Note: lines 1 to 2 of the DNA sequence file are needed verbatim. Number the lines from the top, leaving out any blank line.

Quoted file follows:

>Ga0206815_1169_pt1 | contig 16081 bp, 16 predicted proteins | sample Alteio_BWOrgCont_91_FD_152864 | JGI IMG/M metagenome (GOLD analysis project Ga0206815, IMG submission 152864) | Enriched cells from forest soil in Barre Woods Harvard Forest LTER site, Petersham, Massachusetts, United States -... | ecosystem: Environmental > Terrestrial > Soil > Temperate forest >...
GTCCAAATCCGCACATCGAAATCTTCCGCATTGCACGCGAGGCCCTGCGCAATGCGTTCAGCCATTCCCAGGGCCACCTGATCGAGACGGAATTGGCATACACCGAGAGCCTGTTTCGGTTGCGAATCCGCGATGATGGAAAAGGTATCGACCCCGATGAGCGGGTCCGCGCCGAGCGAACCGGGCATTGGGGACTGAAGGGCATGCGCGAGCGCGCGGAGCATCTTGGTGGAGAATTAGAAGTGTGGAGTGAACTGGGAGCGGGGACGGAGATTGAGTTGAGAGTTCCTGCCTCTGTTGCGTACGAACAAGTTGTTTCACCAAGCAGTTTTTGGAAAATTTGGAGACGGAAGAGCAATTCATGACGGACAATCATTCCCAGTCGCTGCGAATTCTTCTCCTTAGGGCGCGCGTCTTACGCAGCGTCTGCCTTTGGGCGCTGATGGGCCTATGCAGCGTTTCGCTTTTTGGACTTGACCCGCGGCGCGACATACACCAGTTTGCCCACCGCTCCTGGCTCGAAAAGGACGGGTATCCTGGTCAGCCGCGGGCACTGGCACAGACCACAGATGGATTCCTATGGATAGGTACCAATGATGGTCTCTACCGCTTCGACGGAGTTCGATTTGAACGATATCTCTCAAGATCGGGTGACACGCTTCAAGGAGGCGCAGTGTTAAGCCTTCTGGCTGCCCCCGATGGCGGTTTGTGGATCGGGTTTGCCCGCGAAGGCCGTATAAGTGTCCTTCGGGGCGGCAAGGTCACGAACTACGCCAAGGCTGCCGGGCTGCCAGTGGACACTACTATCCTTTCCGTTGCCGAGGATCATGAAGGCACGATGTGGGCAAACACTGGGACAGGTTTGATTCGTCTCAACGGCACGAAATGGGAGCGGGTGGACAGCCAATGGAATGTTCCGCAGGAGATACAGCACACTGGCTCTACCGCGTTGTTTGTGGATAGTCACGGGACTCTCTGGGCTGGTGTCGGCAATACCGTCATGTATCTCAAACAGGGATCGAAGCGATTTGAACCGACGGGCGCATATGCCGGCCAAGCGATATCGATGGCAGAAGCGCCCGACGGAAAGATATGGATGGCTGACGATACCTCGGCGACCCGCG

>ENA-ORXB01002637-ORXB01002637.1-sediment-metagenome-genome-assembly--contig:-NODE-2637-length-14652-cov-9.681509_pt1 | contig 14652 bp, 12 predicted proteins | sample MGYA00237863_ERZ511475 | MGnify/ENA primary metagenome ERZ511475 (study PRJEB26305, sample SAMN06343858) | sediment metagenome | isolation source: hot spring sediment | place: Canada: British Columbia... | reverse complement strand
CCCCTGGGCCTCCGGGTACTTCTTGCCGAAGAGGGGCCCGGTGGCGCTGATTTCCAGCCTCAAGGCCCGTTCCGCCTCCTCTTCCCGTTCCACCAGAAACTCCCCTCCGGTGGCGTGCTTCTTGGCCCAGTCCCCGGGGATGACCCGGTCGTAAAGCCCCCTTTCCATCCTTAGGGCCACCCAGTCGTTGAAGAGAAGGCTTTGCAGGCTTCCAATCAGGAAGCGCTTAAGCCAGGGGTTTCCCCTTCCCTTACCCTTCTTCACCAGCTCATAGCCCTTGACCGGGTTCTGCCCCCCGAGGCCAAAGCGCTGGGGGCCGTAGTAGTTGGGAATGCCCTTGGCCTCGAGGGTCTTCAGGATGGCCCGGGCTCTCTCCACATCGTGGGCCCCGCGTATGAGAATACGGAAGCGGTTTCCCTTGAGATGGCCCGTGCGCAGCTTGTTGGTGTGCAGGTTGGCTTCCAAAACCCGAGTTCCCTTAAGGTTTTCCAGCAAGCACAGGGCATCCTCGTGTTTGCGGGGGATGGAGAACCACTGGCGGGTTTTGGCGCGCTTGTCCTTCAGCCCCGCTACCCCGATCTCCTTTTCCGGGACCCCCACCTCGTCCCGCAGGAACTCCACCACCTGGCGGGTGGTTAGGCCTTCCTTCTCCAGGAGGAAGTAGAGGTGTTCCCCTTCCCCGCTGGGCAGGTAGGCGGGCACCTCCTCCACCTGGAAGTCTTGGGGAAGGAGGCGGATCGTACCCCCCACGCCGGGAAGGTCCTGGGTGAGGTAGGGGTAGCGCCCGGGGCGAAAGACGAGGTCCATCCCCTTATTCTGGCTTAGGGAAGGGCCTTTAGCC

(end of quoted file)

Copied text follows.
>Ga0206815_1169_pt1 | contig 16081 bp, 16 predicted proteins | sample Alteio_BWOrgCont_91_FD_152864 | JGI IMG/M metagenome (GOLD analysis project Ga0206815, IMG submission 152864) | Enriched cells from forest soil in Barre Woods Harvard Forest LTER site, Petersham, Massachusetts, United States -... | ecosystem: Environmental > Terrestrial > Soil > Temperate forest >...
GTCCAAATCCGCACATCGAAATCTTCCGCATTGCACGCGAGGCCCTGCGCAATGCGTTCAGCCATTCCCAGGGCCACCTGATCGAGACGGAATTGGCATACACCGAGAGCCTGTTTCGGTTGCGAATCCGCGATGATGGAAAAGGTATCGACCCCGATGAGCGGGTCCGCGCCGAGCGAACCGGGCATTGGGGACTGAAGGGCATGCGCGAGCGCGCGGAGCATCTTGGTGGAGAATTAGAAGTGTGGAGTGAACTGGGAGCGGGGACGGAGATTGAGTTGAGAGTTCCTGCCTCTGTTGCGTACGAACAAGTTGTTTCACCAAGCAGTTTTTGGAAAATTTGGAGACGGAAGAGCAATTCATGACGGACAATCATTCCCAGTCGCTGCGAATTCTTCTCCTTAGGGCGCGCGTCTTACGCAGCGTCTGCCTTTGGGCGCTGATGGGCCTATGCAGCGTTTCGCTTTTTGGACTTGACCCGCGGCGCGACATACACCAGTTTGCCCACCGCTCCTGGCTCGAAAAGGACGGGTATCCTGGTCAGCCGCGGGCACTGGCACAGACCACAGATGGATTCCTATGGATAGGTACCAATGATGGTCTCTACCGCTTCGACGGAGTTCGATTTGAACGATATCTCTCAAGATCGGGTGACACGCTTCAAGGAGGCGCAGTGTTAAGCCTTCTGGCTGCCCCCGATGGCGGTTTGTGGATCGGGTTTGCCCGCGAAGGCCGTATAAGTGTCCTTCGGGGCGGCAAGGTCACGAACTACGCCAAGGCTGCCGGGCTGCCAGTGGACACTACTATCCTTTCCGTTGCCGAGGATCATGAAGGCACGATGTGGGCAAACACTGGGACAGGTTTGATTCGTCTCAACGGCACGAAATGGGAGCGGGTGGACAGCCAATGGAATGTTCCGCAGGAGATACAGCACACTGGCTCTACCGCGTTGTTTGTGGATAGTCACGGGACTCTCTGGGCTGGTGTCGGCAATACCGTCATGTATCTCAAACAGGGATCGAAGCGATTTGAACCGACGGGCGCATATGCCGGCCAAGCGATATCGATGGCAGAAGCGCCCGACGGAAAGATATGGATGGCTGACGATACCTCGGCGACCCGCG